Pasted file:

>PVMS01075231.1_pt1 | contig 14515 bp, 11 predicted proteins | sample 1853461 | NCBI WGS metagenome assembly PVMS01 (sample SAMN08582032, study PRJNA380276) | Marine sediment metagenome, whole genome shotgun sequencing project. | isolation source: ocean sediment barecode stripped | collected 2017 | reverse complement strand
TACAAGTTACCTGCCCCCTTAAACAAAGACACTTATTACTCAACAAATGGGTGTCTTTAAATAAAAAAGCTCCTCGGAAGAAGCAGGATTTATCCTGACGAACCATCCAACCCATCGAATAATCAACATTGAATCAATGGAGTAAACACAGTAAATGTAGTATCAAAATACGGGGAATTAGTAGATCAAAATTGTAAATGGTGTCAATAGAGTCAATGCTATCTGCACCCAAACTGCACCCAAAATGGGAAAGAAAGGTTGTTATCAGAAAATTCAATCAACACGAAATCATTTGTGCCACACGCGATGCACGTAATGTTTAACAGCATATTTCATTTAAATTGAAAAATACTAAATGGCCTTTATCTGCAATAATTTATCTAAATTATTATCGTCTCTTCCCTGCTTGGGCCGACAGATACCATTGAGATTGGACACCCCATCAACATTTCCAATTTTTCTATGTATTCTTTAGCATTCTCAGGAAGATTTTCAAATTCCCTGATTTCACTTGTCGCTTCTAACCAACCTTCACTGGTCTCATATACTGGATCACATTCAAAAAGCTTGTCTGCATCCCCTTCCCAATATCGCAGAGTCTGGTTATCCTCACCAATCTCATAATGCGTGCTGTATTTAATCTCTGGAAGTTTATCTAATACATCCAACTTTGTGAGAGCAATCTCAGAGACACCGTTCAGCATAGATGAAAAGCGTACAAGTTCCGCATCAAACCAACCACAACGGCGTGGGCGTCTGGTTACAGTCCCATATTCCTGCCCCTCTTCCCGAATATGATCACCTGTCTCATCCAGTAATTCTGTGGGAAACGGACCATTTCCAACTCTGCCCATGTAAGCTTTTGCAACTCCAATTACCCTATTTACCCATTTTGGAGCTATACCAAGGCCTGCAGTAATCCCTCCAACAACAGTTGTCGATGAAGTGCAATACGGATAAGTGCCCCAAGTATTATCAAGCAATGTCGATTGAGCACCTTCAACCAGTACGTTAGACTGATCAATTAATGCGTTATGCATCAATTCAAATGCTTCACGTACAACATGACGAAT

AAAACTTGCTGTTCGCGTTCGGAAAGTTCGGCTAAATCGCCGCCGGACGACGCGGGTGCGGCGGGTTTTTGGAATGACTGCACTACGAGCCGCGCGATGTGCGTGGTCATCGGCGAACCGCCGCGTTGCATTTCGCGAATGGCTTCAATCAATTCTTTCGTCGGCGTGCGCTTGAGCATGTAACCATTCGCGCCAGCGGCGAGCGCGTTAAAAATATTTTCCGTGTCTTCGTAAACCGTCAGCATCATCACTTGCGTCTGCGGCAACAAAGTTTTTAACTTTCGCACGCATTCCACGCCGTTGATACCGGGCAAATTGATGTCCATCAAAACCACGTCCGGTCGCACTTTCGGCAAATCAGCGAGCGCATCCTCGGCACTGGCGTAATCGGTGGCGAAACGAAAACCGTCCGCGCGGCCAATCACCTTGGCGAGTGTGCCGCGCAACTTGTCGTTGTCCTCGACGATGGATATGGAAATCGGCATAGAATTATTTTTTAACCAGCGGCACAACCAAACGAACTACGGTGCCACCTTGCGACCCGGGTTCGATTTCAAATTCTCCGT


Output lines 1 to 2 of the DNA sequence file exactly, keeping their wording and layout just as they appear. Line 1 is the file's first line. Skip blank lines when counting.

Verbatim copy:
>PVMS01075231.1_pt1 | contig 14515 bp, 11 predicted proteins | sample 1853461 | NCBI WGS metagenome assembly PVMS01 (sample SAMN08582032, study PRJNA380276) | Marine sediment metagenome, whole genome shotgun sequencing project. | isolation source: ocean sediment barecode stripped | collected 2017 | reverse complement strand
TACAAGTTACCTGCCCCCTTAAACAAAGACACTTATTACTCAACAAATGGGTGTCTTTAAATAAAAAAGCTCCTCGGAAGAAGCAGGATTTATCCTGACGAACCATCCAACCCATCGAATAATCAACATTGAATCAATGGAGTAAACACAGTAAATGTAGTATCAAAATACGGGGAATTAGTAGATCAAAATTGTAAATGGTGTCAATAGAGTCAATGCTATCTGCACCCAAACTGCACCCAAAATGGGAAAGAAAGGTTGTTATCAGAAAATTCAATCAACACGAAATCATTTGTGCCACACGCGATGCACGTAATGTTTAACAGCATATTTCATTTAAATTGAAAAATACTAAATGGCCTTTATCTGCAATAATTTATCTAAATTATTATCGTCTCTTCCCTGCTTGGGCCGACAGATACCATTGAGATTGGACACCCCATCAACATTTCCAATTTTTCTATGTATTCTTTAGCATTCTCAGGAAGATTTTCAAATTCCCTGATTTCACTTGTCGCTTCTAACCAACCTTCACTGGTCTCATATACTGGATCACATTCAAAAAGCTTGTCTGCATCCCCTTCCCAATATCGCAGAGTCTGGTTATCCTCACCAATCTCATAATGCGTGCTGTATTTAATCTCTGGAAGTTTATCTAATACATCCAACTTTGTGAGAGCAATCTCAGAGACACCGTTCAGCATAGATGAAAAGCGTACAAGTTCCGCATCAAACCAACCACAACGGCGTGGGCGTCTGGTTACAGTCCCATATTCCTGCCCCTCTTCCCGAATATGATCACCTGTCTCATCCAGTAATTCTGTGGGAAACGGACCATTTCCAACTCTGCCCATGTAAGCTTTTGCAACTCCAATTACCCTATTTACCCATTTTGGAGCTATACCAAGGCCTGCAGTAATCCCTCCAACAACAGTTGTCGATGAAGTGCAATACGGATAAGTGCCCCAAGTATTATCAAGCAATGTCGATTGAGCACCTTCAACCAGTACGTTAGACTGATCAATTAATGCGTTATGCATCAATTCAAATGCTTCACGTACAACATGACGAAT